The story of the gospels rests on three giant events: Jesus’ virgin birth, his atoning death, and his bodily resurrection. Of the three, the Immaculate Conception has caused the most controversy. Interestingly, when the angel Gabriel first appeared to Mary and mentioned the idea of a virgin birth, she too had trouble with it. In fact, the Bible suggests that she wasn’t as startled by the angel’s appearance as she was by the message. “Then said Mary unto the angel, how shall this be, seeing I know not a man?” (Luke 1:34) It is equally interesting that the most comprehensive Gospel account of this event is that of St Luke, a physician, whose training should have prejudiced him against the whole idea of a virgin birth.
That Mary remained a virgin after giving birth was questioned in early Christianity. Most Protestants disagree with this teaching, although Martin Luther and his contemporaries believed in the ever Virgin Mary. The scriptures say little about this, mentioning the brothers of Jesus, but never "sons of Mary". “Is not this the carpenter, the son of Mary, the brother of James, Joses, Juda and Simon?” (Mark 6:3).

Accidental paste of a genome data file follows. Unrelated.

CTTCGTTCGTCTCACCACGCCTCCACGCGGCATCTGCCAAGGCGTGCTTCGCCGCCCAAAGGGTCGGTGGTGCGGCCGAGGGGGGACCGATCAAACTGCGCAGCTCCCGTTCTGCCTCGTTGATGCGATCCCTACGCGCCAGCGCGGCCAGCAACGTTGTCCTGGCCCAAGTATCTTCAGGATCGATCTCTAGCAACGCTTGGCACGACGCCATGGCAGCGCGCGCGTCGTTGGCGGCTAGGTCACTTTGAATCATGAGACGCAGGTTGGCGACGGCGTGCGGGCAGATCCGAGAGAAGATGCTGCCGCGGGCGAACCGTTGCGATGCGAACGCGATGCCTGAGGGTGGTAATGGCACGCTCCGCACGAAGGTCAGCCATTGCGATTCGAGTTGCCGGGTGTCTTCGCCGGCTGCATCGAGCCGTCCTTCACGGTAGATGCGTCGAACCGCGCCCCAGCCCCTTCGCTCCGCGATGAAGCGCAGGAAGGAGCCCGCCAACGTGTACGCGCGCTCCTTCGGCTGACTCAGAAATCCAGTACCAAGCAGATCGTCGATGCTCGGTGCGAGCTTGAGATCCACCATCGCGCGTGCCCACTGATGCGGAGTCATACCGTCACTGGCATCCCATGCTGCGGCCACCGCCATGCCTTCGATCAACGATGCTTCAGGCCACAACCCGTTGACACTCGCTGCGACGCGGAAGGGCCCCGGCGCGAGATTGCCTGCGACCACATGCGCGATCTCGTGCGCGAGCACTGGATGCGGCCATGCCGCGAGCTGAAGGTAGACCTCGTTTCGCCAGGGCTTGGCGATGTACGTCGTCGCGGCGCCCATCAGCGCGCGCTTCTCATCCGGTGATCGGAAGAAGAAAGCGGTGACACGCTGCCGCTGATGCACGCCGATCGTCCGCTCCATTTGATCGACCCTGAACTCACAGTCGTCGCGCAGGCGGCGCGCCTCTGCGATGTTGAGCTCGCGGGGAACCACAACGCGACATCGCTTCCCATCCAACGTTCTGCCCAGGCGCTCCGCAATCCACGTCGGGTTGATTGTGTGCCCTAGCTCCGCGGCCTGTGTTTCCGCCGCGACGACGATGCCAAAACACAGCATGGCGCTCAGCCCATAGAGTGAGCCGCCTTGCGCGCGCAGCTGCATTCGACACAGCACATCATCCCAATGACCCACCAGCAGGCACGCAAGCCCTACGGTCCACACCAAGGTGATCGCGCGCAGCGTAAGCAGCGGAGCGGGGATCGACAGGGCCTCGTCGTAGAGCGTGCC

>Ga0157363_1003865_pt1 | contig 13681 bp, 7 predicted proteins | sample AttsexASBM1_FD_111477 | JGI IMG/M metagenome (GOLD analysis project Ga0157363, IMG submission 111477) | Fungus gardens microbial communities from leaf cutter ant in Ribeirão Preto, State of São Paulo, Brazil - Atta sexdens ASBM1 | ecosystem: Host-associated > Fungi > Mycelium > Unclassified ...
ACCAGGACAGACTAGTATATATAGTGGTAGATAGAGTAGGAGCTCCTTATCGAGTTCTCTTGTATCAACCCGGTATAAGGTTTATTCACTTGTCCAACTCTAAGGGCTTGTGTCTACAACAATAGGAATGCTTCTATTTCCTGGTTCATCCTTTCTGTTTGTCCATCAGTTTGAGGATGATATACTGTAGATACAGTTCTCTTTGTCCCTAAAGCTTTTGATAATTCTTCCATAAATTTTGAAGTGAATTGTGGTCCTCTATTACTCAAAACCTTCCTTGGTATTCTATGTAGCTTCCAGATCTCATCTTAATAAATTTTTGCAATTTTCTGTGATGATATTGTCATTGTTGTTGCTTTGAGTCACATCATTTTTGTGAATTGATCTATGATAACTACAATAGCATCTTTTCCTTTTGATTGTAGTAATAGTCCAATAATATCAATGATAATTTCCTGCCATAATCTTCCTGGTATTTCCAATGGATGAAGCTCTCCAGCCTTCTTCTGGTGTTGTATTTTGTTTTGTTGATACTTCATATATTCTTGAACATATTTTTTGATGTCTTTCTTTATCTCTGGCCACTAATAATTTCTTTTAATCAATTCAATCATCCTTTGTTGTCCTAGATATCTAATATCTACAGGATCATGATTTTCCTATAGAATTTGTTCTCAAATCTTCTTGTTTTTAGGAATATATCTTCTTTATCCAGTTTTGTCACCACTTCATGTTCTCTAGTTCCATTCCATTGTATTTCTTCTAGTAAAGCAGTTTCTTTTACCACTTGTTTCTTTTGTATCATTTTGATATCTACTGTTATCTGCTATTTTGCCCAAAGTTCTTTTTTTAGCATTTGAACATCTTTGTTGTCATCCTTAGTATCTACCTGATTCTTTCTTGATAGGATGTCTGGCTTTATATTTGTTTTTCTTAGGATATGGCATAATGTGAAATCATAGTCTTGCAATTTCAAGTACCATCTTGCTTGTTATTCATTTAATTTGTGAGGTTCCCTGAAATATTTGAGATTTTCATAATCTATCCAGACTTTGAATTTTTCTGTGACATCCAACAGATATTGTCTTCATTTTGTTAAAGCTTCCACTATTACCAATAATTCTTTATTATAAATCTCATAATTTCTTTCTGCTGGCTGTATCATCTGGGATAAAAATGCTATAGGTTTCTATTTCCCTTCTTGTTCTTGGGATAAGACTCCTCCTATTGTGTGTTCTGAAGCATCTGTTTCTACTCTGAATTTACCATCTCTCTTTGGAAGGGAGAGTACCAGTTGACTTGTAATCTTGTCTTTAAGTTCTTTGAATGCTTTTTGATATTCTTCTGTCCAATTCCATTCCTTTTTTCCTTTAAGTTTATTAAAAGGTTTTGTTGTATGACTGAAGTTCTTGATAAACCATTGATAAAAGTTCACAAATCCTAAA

The feast of the Immaculate Conception, celebrated on December 8, was established in 1476 by Pope Sixtus IV. In some countries (Italy and the Philippines, for example) it is a public holiday. Throughout the centuries, Catholics have viewed the Virgin Mary from a multitude of perspectives, at times derived from specific Marian attributes ranging from queenship to humility. Since the Reformation many Christians have opposed Marian venerations, and that trend has continued into the 21st century among progressive and liberal Christians, who see the high level of attention paid to the Virgin Mary both as being without sufficient grounding in Scripture and also as distracting from the worship due to Christ. Groups of liberal Catholics view the traditional image of the Virgin Mary, as presented by the Catholic Church, as an obstacle towards the realisation of true womanhood, and as a symbol of the systemic patriarchal oppression of women within the Church. Other liberal Christians have argued that the modern concepts of equal opportunity for men and women do not resonate well with the humble image of Mary, obediently and subserviently kneeling before Christ.
Notes by Peter Parfitt ©2011 Aberdeen Bach Choir